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The Coming Democratic War on Free Trade

By Steve Chapman

It's an elementary axiom of economics that if Person A sells something to Person B, it's good for each of them. Otherwise, why would they bother? It should follow that if Country A sells something to Country B, both again benefit. But Democrats have turned against that basic insight. They think if Americans buy something from abroad, it makes us worse off, and they want to protect us from such folly.

"Free," when modifying "trade," is a four-letter word on the left. Bill Clinton favored breaking down barriers to international commerce, but the idea has lost favor in the Democratic party, and in the November elections it sunk further into disrepute. The American Prospect, a liberal magazine, reports with glee that "every single newly elected Democratic senator is a critic of free-trade orthodoxy."

Among the most vocal critics of open commerce is Sen. Sherrod Brown of Ohio, who has never met a trade deal he liked. In a recent interview with National Public Radio, he said, "People feel these job-killing trade agreements have really squeezed the middle class and caused lots of people to lose their middle-class status. . . . [Most Democrats] think our trade policy encourages more companies to leave the country. They think our trade policy has caused more and more businesses to outsource." And he vows not to vote for any agreement that doesn't impose strong labor and environmental standards on our trading partners.

Brown reflects the views of labor unions, but you shouldn't conclude that organized labor is merely concerned about low-paid workers in Mexico and Guatemala. The AFL-CIO opposed the 1989 free-trade agreement with Canada . If Canadian workers are a threat, who isn't?

Demanding the imposition of American-style labor and environmental standards on poor nations is merely a ruse for rejecting trade liberalization altogether. To say developing countries shouldn't be allowed to take advantage of their workers' willingness to accept low pay or hard conditions is like saying we shouldn't be allowed to make use of our high-tech factories or our skilled labor force.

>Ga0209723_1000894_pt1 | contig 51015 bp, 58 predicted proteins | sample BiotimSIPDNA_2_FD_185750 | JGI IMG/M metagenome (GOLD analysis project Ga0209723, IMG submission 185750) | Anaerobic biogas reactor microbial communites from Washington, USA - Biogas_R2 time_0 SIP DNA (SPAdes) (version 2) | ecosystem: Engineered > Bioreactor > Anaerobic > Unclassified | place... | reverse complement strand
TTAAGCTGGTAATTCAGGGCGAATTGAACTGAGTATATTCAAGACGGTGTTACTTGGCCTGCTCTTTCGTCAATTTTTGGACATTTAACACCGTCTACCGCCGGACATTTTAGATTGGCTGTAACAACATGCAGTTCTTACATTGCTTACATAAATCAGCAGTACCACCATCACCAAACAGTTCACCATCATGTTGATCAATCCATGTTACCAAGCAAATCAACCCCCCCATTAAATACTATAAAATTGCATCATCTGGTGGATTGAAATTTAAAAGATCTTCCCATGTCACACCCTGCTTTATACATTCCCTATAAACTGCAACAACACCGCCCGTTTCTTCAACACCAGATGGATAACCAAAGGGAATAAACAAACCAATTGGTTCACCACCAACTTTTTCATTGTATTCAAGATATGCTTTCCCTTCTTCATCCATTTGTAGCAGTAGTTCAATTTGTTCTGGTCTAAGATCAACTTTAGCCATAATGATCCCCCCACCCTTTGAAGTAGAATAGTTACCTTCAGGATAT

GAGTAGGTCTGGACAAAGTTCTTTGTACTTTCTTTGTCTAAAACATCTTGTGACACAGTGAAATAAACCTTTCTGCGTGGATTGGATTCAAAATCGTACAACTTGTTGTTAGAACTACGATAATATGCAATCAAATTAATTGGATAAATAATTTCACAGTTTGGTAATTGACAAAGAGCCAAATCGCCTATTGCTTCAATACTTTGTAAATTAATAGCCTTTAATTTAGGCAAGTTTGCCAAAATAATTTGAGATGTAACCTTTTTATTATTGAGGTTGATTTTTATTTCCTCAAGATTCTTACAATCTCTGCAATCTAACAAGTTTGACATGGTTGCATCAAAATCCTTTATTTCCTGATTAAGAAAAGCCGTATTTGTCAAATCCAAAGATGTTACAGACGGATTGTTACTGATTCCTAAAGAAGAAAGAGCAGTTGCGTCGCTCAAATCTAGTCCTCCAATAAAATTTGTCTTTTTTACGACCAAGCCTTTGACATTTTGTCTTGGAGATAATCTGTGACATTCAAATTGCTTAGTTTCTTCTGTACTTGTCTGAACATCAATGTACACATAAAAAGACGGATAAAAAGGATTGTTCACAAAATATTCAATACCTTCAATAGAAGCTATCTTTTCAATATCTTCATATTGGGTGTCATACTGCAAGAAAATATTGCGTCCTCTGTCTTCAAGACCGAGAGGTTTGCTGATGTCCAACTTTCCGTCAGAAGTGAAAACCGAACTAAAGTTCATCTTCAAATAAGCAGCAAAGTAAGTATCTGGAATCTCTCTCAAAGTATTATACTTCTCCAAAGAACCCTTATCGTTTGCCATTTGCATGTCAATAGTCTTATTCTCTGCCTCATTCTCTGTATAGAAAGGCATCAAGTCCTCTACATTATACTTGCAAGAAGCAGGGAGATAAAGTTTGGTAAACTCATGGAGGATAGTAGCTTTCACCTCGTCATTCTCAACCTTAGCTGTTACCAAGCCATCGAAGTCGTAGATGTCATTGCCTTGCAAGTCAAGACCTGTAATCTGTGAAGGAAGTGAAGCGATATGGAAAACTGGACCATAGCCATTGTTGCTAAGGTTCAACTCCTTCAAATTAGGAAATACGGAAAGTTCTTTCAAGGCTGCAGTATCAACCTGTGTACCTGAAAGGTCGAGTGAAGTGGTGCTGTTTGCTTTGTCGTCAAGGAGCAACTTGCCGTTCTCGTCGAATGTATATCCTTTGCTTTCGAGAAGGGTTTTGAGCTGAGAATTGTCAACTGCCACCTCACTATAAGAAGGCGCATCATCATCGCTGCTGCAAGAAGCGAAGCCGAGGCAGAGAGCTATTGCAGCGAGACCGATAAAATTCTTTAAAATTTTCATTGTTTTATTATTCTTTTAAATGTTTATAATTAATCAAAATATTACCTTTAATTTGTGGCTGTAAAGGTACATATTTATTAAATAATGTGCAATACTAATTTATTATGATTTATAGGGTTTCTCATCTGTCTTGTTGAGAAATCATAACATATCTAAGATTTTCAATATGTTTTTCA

It's the equivalent of telling them they shouldn't produce anything until they've advanced to our standards -- which they can't do unless they start from where they are and work their way up. Sort of like we and every other rich country did. Likewise with environmental rules. Poor people can't afford to put a priority on clean air and water until they stop being poor, a process for which trade is indispensable.

What about those job-killing trade deals? The worst villain among protectionists is the North American Free Trade Agreement, which opened up business with Mexico. But since it took effect in 1994, total employment in this country has risen from 112 million to 136 million, and the unemployment rate has dropped from 6.6 percent to 4.5 percent. Funny -- those jobs don't look dead.

Jobs, of course, vanish every day. But it's rarely because employers are transferring work from Cleveland to Calcutta. A report by the federal Bureau of Labor Statistics found that in 2004, foreign outsourcing was responsible for only 2 percent of all U.S. job losses. The vast majority occur because of vigorous competition and changing consumer demand within our own borders -- such as auto production shifting from Ford factories in Michigan to Honda plants in Ohio.

Trade opponents retort that the job growth has been a hollow victory, because the rich are getting richer and everyone else is getting poorer. But the facts indicate otherwise. As economist Alan Reynolds notes in a new study for the Cato Institute in Washington, the Census Bureau calculates that average income among the bottom 80 percent of American taxpayers has risen by 24 percent, adjusted for inflation, since 1982. And income has risen just as fast among the bottom 40 percent of households as it has among the top 40 percent.

Blaming international trade for wage stagnation in this country is like blaming lettuce consumption for rising obesity. Trade is about selling American goods abroad as well as buying imports here. Exports have been rising, and studies indicate that the jobs created by exports pay better than the ones destroyed by imports.

Brown and others cling to the superstition that we can get rich by sealing ourselves off from the world and paying each other high prices for products made entirely in the U.S. of A. If they manage to erect new barriers to trade, we'll learn once again that protectionism is nothing but fool's gold.

schapman@tribune.com

Copyright 2007 Creators Syndicate


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